ICE Should Terminate Maricopa County 287(g) Agreement
Scaling Back Sheriff Arpaio’s Immigration Enforcement Authority Does Not Go Far Enough, Says ACLU
FOR IMMEDIATE RELEASE
CONTACT: (212) 549-2666; firstname.lastname@example.org
PHOENIX – News reports indicate that a proposed new agreement under the controversial 287(g) program would strip the Maricopa County Sherriff’s Office (MCSO) of authority to enforce federal immigration law on the street but would continue the program for deputies working in county jails. Maricopa County Sheriff Joe Arpaio has stated that he intends to continue street-level immigration enforcement despite the change in the agreement. The federal 287(g) program allows certain state and local law enforcement agencies to engage in federal immigration enforcement activities.
The American Civil Liberties Union believes that the federal government should not enter into any agreement granting MCSO immigration enforcement authority, especially in light of MCSO’s history of civil rights abuses under its current 287(g) agreement and the sheriff’s stated intention to ignore the limits of the proposed new agreement.
The following can be attributed to Omar Jadwat, staff attorney with the ACLU Immigrants’ Rights Project:
“Notwithstanding his comments, Sheriff Arpaio is required to abide by the law and the limitations of any new agreement. But the fundamental issue is that Immigration and Customs Enforcement (ICE) shouldn’t enter into a 287(g) agreement with Maricopa County at all. MCSO embodies all of the problems with the 287(g) program, including racial profiling, haphazard and counterproductive arrests, declines in public safety and insufficient federal oversight. The federal government should terminate the program in Maricopa County and nationwide.”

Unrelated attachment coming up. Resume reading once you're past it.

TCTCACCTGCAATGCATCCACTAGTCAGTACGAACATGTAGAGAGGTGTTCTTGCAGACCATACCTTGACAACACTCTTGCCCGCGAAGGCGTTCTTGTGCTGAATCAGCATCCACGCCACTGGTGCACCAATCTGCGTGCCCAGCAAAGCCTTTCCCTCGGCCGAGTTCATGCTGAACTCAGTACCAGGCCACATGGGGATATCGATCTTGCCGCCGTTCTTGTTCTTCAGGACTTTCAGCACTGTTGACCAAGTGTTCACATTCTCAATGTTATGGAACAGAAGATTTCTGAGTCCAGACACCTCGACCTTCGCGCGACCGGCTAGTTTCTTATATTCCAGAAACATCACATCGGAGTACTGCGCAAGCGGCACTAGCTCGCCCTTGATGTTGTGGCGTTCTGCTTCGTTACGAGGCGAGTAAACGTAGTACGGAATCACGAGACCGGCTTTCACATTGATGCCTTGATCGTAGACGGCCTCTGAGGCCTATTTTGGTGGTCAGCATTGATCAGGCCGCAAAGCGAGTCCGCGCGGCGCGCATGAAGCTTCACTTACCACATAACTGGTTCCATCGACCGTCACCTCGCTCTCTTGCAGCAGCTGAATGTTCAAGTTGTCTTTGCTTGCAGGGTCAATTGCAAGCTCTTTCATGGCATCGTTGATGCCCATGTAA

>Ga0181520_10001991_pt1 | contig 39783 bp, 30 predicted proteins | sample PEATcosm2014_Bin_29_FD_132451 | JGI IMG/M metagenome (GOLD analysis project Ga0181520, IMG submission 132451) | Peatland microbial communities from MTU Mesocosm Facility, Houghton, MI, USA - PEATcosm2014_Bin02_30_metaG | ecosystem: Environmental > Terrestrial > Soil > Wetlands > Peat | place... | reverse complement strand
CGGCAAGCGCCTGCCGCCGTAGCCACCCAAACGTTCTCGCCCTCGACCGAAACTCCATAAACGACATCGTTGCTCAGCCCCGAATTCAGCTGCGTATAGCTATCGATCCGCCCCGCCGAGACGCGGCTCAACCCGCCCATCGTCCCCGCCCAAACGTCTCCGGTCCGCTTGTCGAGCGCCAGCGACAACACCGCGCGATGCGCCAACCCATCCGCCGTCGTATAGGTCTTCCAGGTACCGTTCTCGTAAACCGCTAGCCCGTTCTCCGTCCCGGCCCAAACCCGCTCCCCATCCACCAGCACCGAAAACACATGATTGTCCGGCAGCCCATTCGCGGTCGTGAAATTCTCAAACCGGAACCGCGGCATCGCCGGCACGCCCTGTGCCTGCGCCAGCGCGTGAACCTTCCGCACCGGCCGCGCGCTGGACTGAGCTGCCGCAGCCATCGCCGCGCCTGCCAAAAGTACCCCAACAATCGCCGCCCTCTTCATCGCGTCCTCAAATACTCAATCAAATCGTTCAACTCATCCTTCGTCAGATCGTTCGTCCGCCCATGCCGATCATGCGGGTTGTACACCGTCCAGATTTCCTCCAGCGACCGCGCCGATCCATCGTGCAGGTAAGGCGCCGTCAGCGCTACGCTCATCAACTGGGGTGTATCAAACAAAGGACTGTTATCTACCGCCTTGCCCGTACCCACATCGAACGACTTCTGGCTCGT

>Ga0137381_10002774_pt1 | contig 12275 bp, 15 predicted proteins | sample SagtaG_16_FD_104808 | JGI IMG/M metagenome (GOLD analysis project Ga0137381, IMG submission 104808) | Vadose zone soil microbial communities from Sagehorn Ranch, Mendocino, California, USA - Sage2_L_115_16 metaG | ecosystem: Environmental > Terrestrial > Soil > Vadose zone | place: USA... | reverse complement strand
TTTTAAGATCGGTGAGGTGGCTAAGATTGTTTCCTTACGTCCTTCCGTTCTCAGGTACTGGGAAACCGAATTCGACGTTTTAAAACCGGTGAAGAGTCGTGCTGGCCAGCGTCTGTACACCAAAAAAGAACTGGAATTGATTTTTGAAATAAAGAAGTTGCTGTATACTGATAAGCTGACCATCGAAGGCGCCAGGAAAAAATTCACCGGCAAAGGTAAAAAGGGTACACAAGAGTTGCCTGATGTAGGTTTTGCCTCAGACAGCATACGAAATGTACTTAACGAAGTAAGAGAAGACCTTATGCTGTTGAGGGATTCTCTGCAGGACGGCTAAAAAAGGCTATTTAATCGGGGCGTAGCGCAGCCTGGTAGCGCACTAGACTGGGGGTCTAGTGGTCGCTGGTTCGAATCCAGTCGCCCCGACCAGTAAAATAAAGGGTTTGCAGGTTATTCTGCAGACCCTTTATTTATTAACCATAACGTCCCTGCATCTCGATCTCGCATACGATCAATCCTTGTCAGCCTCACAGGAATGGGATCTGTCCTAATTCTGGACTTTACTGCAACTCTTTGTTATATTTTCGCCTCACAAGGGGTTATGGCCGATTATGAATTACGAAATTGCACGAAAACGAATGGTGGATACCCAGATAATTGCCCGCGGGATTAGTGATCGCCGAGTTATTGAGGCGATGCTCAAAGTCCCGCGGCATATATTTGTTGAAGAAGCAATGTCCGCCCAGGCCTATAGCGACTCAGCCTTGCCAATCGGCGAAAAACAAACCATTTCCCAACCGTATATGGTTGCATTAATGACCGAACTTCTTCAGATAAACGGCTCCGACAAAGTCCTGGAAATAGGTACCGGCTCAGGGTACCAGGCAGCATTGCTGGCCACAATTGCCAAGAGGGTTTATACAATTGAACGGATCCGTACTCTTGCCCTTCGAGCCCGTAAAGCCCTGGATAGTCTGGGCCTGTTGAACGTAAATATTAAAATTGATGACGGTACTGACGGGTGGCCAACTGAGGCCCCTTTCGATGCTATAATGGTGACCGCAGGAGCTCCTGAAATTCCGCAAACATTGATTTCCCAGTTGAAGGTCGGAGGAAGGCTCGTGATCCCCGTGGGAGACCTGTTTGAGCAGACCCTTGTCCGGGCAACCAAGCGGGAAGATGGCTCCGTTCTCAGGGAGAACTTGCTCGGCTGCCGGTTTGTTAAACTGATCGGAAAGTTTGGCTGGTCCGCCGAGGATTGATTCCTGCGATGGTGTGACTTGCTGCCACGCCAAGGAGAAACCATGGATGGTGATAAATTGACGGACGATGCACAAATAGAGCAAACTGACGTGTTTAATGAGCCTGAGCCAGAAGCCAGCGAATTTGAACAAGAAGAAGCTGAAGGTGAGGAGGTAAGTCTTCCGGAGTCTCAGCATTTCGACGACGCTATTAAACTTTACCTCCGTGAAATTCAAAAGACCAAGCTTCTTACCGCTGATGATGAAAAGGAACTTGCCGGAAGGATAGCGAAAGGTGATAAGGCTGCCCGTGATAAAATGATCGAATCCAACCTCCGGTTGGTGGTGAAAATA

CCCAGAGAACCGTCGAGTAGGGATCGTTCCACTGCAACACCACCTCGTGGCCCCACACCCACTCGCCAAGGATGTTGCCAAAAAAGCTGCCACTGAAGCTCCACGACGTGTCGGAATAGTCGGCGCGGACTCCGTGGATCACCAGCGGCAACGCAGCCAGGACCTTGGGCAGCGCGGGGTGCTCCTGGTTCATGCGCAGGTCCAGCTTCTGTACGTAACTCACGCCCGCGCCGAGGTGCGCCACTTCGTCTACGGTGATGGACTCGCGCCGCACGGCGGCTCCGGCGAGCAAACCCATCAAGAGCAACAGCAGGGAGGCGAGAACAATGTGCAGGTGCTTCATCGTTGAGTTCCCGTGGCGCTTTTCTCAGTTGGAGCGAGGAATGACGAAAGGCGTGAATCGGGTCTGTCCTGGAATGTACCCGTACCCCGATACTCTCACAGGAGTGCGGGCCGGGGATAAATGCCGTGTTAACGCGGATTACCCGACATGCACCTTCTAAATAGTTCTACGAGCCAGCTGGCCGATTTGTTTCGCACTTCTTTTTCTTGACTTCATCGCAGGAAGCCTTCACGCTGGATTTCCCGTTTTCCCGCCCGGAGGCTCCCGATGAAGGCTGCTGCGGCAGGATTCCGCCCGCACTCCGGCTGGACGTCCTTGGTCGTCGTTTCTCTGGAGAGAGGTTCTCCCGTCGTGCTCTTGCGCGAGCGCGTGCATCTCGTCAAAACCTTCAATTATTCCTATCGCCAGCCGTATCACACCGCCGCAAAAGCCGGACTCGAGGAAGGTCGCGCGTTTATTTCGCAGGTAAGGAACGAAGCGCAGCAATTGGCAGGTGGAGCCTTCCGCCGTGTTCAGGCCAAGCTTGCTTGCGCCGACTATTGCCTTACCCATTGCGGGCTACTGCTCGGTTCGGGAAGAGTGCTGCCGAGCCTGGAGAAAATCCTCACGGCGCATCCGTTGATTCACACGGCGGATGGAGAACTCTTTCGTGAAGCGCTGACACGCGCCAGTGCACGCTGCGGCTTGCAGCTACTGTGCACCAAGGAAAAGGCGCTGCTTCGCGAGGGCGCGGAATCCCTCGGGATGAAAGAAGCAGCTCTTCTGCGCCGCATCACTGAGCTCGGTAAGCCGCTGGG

The following can be attributed to Alessandra Soler Meetze, Director of the ACLU of Arizona:
“Sheriff Arpaio is one of the most extreme examples of a law enforcement official abusing his power and operating well outside the Constitution. His conduct points to the wholesale failure of the federal government to engage in oversight and monitoring of how local authorities use and abuse their authority under these types of agreements to enforce immigration law. Unfortunately, Maricopa County residents have paid a dear price. Simply put, DHS must end the 287(g) program now.”
The American Civil Liberties Union and 521 other local and national organizations sent a letter to President Obama in August urging that the administration terminate the 287(g) program. Since its inception, the program has drawn sharp criticism from federal officials, law enforcement, civil rights and community groups because it has led to illegal racial profiling and civil rights abuses, including unlawful detention and deportation of U.S. citizens and permanent residents, while diverting scarce resources from traditional local law enforcement functions and distorting immigration enforcement priorities.
The letter to President Obama can be found online at: https://salsa.democracyinaction.org/o/371/images/LETTER_TO_PRESIDENT_20090825133229.pdf
The ACLU’s submitted testimony on the 287(g) program can be found at: www.aclu.org/immigrants/gen/39062leg20090304.html
The new standardized 287(g) memorandum of agreement (MOA), Maricopa County’s MOA and the ACLU side-by-side comparison of the two can be found at: www.aclu.org/immigrants/local/40350lgl20090716.html
Every month, you'll receive regular roundups of the most important civil rights and civil liberties developments. Remember: a well-informed citizenry is the best defense against tyranny.
The Latest in Smart Justice
The American Civil Liberties Union is a nonprofit organization whose mission is to defend and preserve the individual rights and liberties guaranteed to every person in this country by the Constitution and laws of the United States of America.
Learn More About Smart Justice
The ACLU Campaign for Smart Justice is an unprecedented, multiyear effort to reduce the U.S. jail and prison population by 50% and to challenge racism in the criminal legal system.